Review: When Direct Oral Anticoagulants Should Not Be Standard Treatment

Direct oral anticoagulants (DOACs—apixaban, dabigatran, edoxaban, and rivaroxaban) are now preferred to vitamin K antagonists (VKAs) in several indications: for stroke prevention in atrial fibrillation and acute treatment and extended-duration secondary prevention of venous thromboembolism (VTE) in most patients.

However, several recent randomized controlled trials (RCTs) have shown DOACs may be less efficacious or safe or not confer net benefit compared with standard of care in a number of other conditions. These are described in a JACC State-of-the-Art Review by Behnood Bikdeli, MD, MS, of the Thrombosis Research Group and Division of Cardiovascular Medicine at Brigham and Women’s Hospital, Antoine Bejjani, MD, and Candrika D. Khairani, MD, MMSc, former fellows in the Research Group, and colleagues.

Mechanical Heart Valves

In patients with mechanical aortic or mitral valves, recent RCTs show that DOACs are less efficacious than warfarin and should be avoided except in future clinical trials. This is consistent with prior American College of Cardiology/American Heart Association (ACC/AHA) guidelines that recommend VKAs as the standard of care in such patients.

Rheumatic Atrial Fibrillation (AF)

Results from recent RCTs, including INVICTUS, indicate that DOACs are less efficacious than VKAs for these patients. The ACC/AHA and European Society of Cardiology recommend VKAs for stroke prevention in patients with rheumatic AF.

Thrombotic Antiphospholipid Syndrome (APS)

In a meta-analysis of randomized controlled trials (n=472 patients) published in JACC, the odds of myocardial infarction, stroke, and major acute limb events were higher in patients with thrombotic APS who were assigned to DOACs than those on warfarin, primarily driven by an excess risk of stroke (OR, 10.74). This occurred irrespective of whether the initial thrombotic event was a VTE or arterial thrombosis.

DOACs should not be used as first-line therapy in patients with thrombotic APS because of this significantly increased risk of arterial thrombosis. For patients with a history of VTE and thrombotic APS, EULAR guidelines recommend long-term VKA treatment.

Transcatheter Aortic Valve Replacement (TAVR)

The potential use of DOACs for preventing thromboembolic events after TAVR has been extensively studied, and DOACs do not seem to benefit patients in sinus rhythm. There are no trial data about apixaban, dabigatran, or rivaroxaban for patients with AF undergoing TAVR.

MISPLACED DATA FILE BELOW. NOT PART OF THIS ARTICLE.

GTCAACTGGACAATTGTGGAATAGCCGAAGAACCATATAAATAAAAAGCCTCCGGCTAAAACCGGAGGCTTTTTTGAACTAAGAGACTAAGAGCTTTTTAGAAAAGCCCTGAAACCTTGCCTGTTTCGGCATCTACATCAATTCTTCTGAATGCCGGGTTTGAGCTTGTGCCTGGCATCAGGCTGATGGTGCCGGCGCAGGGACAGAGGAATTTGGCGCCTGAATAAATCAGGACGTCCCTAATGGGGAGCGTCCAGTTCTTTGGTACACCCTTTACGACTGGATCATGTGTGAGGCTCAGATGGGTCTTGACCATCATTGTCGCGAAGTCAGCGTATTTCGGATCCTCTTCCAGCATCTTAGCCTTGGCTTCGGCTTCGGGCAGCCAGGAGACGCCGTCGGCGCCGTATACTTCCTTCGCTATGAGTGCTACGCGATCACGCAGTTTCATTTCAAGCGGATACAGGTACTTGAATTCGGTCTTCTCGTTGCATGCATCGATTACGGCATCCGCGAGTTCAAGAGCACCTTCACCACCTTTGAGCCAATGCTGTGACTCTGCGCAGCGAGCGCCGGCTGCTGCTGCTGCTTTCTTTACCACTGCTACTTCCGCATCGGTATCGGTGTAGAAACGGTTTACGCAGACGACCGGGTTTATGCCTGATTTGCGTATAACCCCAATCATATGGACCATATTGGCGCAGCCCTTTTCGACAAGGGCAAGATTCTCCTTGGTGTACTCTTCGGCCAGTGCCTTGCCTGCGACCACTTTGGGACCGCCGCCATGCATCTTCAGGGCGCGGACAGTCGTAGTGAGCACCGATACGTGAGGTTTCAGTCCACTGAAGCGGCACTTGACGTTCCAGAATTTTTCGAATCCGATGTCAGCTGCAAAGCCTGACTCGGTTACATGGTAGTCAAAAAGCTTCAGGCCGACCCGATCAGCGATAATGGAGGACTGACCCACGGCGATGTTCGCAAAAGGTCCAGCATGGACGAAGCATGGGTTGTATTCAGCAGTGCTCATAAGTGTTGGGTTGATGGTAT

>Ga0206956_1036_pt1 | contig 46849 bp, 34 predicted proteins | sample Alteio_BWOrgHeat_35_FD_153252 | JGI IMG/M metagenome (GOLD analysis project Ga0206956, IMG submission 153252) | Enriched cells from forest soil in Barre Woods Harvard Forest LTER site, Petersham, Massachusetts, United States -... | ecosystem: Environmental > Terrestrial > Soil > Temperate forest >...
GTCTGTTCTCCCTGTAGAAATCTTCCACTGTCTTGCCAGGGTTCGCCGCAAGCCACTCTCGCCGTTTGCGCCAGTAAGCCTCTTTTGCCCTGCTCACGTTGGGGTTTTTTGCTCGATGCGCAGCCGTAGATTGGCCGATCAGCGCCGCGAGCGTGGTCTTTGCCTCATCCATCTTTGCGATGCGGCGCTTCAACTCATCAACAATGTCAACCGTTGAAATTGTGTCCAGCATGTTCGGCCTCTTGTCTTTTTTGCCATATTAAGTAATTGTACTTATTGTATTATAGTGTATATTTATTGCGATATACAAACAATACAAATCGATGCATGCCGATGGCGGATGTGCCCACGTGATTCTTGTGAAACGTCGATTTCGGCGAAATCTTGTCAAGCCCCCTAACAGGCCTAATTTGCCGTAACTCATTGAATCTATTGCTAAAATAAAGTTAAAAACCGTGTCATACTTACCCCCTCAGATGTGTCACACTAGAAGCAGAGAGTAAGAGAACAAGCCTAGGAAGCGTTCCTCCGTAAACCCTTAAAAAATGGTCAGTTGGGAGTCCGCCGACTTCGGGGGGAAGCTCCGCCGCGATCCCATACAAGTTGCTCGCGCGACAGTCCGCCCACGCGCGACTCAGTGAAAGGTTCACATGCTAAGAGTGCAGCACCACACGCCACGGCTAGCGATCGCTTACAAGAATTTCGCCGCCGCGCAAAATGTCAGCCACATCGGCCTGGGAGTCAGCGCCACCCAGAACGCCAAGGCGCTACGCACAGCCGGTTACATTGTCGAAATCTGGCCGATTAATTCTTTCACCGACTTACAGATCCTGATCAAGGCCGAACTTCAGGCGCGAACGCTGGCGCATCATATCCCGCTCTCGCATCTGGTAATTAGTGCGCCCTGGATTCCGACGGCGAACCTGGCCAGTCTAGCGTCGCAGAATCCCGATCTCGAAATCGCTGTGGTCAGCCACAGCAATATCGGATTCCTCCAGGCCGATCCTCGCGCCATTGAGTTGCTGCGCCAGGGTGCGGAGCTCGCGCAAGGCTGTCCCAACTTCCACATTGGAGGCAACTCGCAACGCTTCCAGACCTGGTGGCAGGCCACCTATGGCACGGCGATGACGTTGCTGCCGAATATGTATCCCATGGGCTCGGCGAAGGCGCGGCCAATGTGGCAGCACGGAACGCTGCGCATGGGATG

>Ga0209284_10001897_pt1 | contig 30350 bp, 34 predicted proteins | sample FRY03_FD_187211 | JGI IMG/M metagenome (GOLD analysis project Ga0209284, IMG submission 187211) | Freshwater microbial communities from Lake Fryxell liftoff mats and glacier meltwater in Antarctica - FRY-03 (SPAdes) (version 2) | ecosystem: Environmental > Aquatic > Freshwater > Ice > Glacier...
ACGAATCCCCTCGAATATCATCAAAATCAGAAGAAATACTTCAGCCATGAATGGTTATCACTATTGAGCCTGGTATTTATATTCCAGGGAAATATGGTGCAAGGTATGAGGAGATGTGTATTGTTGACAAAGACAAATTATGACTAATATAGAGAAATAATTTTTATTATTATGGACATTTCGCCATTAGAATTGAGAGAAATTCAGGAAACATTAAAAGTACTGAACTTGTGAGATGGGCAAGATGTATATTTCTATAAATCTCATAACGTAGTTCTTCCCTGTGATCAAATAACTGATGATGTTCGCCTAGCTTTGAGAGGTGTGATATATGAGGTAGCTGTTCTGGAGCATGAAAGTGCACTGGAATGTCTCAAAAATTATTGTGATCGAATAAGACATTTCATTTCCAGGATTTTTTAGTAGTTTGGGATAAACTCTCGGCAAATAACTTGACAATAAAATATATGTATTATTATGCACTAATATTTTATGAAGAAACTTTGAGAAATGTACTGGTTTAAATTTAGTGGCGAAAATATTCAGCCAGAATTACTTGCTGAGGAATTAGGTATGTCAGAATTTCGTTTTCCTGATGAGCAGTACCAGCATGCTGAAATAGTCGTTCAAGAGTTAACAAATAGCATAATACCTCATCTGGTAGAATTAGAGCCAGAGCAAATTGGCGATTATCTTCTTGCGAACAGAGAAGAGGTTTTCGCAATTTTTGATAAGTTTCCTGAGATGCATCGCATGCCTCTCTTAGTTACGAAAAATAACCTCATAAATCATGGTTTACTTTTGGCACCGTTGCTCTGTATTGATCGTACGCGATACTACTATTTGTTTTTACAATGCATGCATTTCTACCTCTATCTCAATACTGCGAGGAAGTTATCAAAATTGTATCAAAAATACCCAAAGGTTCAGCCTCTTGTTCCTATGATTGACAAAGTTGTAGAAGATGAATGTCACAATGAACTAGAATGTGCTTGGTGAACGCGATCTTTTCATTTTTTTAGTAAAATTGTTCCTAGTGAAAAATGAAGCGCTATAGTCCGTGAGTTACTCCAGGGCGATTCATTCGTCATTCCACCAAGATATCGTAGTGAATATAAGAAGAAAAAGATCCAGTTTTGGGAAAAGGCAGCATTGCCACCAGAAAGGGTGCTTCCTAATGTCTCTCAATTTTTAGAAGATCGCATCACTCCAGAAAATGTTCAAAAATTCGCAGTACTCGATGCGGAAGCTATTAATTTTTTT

For patients post-TAVR with no other indications for oral anticoagulants, ACC/AHA guidelines advise aspirin combined with clopidogrel for three to six months, followed by aspirin alone. Emerging evidence suggests single antiplatelet therapy may be reasonable in many patients.

Embolic Stroke of Undetermined Source (ESUS)

DOACs do not offer significant benefits over aspirin for patients with ESUS and have been associated with an increased risk of bleeding. Accordingly, joint guidelines from the AHA and American Stroke Association do not recommend oral anticoagulation for patients with ESUS.

Left Ventricular Assist Device (LVAD)

A trial published in Circulation: Heart Failure investigated the safety and efficacy of dabigatran plus aspirin compared with phenprocoumon plus aspirin for the prevention of thromboembolism in 16 patients with an LVAD. The trial was stopped early because of a higher rate of thromboembolic events in the dabigatran arm.

The International Society for Heart and Lung Transplantation and the Heart Failure Association of the European Society of Cardiology advise using VKAs combined with low-dose aspirin for all patients with an LVAD.

Heart Failure With Reduced Left Ventricular Systolic Function Without AF

Routine use of anticoagulation is not recommended in this setting. In a trial published in NEJM, rivaroxaban reduced the rate of stroke compared with placebo but did not significantly reduce the rate of a composite of death from any cause, myocardial infarction, or stroke. Moreover, patients taking rivaroxaban had a higher rate of major bleeding (HR, 1.68).

Areas of Uncertainty

The safety and efficacy of DOACs are still uncertain in some conditions and patient subgroups. The paper reviews the limited evidence about:

  • Left ventricular thrombus
  • Catheter-associated deep vein thrombosis
  • Splanchnic vein thrombosis
  • Cerebral venous sinus thrombosis
  • End-stage renal disease
  • Adult congenital heart disease
  • Chronic thromboembolic pulmonary hypertension
  • Pregnant and breastfeeding individuals: DOACs should be generally avoided in pregnancy and their safety remains uncertain during breastfeeding
  • Individuals with body mass index >45 kg/m2 or post-bariatric surgery
  • Heparin-induced thrombocytopenia and thrombosis

The recommendations in this paper are based on evidence review and consensus among international experts. However, they are not the result of a formal clinical practice guideline process and are not meant to substitute for a clinical practice guideline by any professional society.

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